APIM-peptide targeting PCNA improves the efficacy of docetaxel treatment in the TRAMP mouse model of prostate cancer
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Caroline K. Søgaard1,7, Siver A. Moestue2,3,4, Morten B. Rye1,7, Jana Kim2,5, Anala Nepal1, Nina-Beate Liabakk1, Siri Bachke1, Tone F. Bathen2,5, Marit Otterlei1,6,7 and Deborah K. Hill2,5
1Department of Cancer Research and Molecular Medicine, Norwegian University of Science and Technology (NTNU), Trondheim, Norway
2Department of Circulation and Medical Imaging, Norwegian University of Science and Technology (NTNU), Trondheim, Norway
3Department of Laboratory Medicine, Women’s and Children’s Health, Norwegian University of Science and Technology (NTNU), Trondheim, Norway
4Department of Pharmacy, Faculty of Health Sciences, Nord University, Namsos, Norway
5Department of Radiology, St. Olavs Hospital, Trondheim University Hospital, Trondheim, Norway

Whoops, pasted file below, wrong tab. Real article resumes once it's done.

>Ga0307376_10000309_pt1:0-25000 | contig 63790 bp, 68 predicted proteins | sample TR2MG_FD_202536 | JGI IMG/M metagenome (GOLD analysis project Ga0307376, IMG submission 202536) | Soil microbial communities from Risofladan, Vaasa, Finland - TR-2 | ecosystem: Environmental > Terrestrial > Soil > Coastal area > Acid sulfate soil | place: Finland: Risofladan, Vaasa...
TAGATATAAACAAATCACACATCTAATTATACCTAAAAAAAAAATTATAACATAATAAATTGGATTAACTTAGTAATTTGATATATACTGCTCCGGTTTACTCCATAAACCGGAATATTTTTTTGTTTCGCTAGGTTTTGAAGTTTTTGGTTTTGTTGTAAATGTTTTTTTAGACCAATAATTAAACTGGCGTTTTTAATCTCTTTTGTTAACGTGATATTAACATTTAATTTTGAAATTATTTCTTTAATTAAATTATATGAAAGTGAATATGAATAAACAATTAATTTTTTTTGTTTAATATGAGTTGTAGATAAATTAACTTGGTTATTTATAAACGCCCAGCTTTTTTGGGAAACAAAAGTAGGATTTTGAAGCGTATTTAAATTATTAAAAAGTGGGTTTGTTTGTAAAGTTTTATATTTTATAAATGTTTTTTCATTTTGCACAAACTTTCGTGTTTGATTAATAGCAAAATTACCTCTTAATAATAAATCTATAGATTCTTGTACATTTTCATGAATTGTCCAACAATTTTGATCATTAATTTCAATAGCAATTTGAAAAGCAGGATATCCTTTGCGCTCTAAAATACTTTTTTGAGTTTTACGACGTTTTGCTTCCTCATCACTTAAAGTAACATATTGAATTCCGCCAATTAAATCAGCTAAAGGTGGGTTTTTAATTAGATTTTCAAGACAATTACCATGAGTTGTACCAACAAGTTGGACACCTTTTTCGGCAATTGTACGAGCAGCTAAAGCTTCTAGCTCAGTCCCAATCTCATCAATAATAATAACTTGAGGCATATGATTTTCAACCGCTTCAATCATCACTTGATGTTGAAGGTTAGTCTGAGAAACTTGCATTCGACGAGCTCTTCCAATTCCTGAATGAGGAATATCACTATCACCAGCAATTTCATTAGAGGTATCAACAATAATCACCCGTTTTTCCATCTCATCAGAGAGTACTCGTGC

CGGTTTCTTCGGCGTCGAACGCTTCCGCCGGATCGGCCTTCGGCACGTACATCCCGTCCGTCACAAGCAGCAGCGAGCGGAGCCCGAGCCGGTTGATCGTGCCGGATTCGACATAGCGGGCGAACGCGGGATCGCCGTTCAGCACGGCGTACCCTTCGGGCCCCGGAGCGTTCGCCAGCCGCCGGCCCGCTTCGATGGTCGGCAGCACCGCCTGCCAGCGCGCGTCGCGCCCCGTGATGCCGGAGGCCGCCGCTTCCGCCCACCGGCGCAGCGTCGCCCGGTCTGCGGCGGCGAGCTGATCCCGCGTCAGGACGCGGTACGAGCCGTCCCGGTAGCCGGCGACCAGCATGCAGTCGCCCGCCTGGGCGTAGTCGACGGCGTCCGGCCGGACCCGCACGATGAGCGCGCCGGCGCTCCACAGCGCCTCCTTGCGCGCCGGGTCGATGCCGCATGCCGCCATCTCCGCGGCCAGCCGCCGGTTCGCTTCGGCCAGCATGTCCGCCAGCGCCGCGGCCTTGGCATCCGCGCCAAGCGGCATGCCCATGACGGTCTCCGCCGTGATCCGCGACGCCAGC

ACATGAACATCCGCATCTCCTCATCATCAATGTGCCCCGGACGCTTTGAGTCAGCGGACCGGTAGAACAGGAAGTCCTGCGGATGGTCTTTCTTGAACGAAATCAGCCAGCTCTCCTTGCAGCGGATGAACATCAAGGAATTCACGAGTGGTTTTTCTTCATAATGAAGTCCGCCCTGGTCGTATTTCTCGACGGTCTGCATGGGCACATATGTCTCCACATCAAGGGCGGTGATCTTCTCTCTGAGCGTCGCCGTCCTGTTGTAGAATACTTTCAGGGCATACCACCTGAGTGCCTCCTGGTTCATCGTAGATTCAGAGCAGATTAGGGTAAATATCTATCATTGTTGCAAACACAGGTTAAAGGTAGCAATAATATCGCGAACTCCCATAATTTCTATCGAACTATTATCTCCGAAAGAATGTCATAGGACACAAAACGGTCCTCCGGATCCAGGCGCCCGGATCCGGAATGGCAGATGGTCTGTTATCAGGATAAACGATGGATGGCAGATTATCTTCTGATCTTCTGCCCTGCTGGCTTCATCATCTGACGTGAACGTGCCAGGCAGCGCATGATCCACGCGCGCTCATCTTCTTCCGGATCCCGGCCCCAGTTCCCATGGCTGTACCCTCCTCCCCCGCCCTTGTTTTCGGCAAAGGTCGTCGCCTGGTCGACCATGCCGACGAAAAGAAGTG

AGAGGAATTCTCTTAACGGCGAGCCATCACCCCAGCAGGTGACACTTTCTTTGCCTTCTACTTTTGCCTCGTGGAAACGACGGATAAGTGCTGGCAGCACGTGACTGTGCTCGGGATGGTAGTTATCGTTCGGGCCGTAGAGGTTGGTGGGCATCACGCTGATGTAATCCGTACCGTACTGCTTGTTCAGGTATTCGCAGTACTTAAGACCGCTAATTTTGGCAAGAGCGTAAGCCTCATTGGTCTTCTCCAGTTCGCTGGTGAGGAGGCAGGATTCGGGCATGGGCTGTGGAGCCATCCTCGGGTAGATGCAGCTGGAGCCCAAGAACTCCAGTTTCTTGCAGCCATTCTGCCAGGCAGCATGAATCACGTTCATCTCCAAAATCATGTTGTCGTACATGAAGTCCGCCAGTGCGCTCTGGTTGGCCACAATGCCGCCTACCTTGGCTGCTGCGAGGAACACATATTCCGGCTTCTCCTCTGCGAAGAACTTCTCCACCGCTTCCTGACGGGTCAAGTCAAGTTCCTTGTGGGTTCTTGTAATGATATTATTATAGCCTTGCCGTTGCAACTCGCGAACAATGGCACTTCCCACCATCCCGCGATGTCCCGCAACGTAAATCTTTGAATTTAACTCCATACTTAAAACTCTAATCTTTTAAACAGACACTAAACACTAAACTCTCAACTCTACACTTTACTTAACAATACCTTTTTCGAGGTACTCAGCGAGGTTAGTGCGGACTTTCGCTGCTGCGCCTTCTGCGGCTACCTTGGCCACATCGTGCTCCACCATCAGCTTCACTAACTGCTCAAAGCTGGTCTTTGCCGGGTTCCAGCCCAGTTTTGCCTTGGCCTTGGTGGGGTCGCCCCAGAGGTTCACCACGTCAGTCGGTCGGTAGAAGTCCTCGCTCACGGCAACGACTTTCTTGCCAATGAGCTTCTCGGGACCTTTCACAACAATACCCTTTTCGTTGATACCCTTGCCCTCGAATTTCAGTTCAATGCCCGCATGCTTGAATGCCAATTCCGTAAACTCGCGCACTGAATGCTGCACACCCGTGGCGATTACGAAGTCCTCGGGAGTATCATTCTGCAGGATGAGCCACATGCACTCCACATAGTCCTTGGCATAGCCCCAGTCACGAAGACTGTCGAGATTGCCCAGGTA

6APIM Therapeutics A/S, Trondheim, Norway
7Clinic of Surgery, St. Olavs Hospital, Trondheim University Hospital, Trondheim, Norway
Marit Otterlei, email: [email protected]
Deborah K. Hill, email: [email protected]
Keywords: magnetic resonance imaging; gene expression; apoptosis; MAPK; PI3K/AKT
Received: June 07, 2017 Accepted: November 06, 2017 Published: January 27, 2018
Docetaxel is the chemotherapeutic choice for metastatic hormone-refractory prostate cancer, however, it only marginally improves the survival rate. The purpose of the present study was to examine if a peptide targeting the cellular scaffold protein PCNA could improve docetaxel’s efficacy. We found that docetaxel given in combination with a cell penetrating peptide containing the AlkB homolog 2 PCNA interacting motif (APIM-peptide), reduced the prostate volume and limited prostate cancer regrowth in vivo in the immunocompetent transgenic adenocarcinoma model of prostate cancer (TRAMP). In accordance with this, we found that the APIM-peptide enhanced the efficacy of docetaxel in vitro. Gene expression analysis on prostate cancer cell lines indicated that the combination of docetaxel and APIM-peptide alters expression of genes involved in cellular signaling, apoptosis, and prostate cancer development. These changes were not detected in single agent treated cells. Our results suggest that targeting PCNA and thereby affecting multiple cellular pathways simultaneously has the potential to improve docetaxel therapy of advanced prostate cancer.
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